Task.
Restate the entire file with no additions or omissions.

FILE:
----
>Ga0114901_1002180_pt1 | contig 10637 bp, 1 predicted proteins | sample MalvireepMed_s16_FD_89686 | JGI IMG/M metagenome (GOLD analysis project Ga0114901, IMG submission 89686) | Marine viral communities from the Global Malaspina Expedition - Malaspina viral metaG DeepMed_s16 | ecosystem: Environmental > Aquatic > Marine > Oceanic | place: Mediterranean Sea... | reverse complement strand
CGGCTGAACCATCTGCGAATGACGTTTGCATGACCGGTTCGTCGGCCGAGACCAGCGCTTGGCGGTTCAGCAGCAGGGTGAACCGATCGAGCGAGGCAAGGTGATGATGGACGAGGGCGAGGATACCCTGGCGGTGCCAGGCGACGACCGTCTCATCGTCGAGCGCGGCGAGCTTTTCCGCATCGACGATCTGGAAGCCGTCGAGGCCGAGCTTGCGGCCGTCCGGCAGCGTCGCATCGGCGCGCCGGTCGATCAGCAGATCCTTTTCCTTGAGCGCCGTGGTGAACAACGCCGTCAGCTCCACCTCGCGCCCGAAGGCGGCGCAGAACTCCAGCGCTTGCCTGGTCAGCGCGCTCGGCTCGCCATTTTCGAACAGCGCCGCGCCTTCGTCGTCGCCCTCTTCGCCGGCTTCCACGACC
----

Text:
>Ga0114901_1002180_pt1 | contig 10637 bp, 1 predicted proteins | sample MalvireepMed_s16_FD_89686 | JGI IMG/M metagenome (GOLD analysis project Ga0114901, IMG submission 89686) | Marine viral communities from the Global Malaspina Expedition - Malaspina viral metaG DeepMed_s16 | ecosystem: Environmental > Aquatic > Marine > Oceanic | place: Mediterranean Sea... | reverse complement strand
CGGCTGAACCATCTGCGAATGACGTTTGCATGACCGGTTCGTCGGCCGAGACCAGCGCTTGGCGGTTCAGCAGCAGGGTGAACCGATCGAGCGAGGCAAGGTGATGATGGACGAGGGCGAGGATACCCTGGCGGTGCCAGGCGACGACCGTCTCATCGTCGAGCGCGGCGAGCTTTTCCGCATCGACGATCTGGAAGCCGTCGAGGCCGAGCTTGCGGCCGTCCGGCAGCGTCGCATCGGCGCGCCGGTCGATCAGCAGATCCTTTTCCTTGAGCGCCGTGGTGAACAACGCCGTCAGCTCCACCTCGCGCCCGAAGGCGGCGCAGAACTCCAGCGCTTGCCTGGTCAGCGCGCTCGGCTCGCCATTTTCGAACAGCGCCGCGCCTTCGTCGTCGCCCTCTTCGCCGGCTTCCACGACC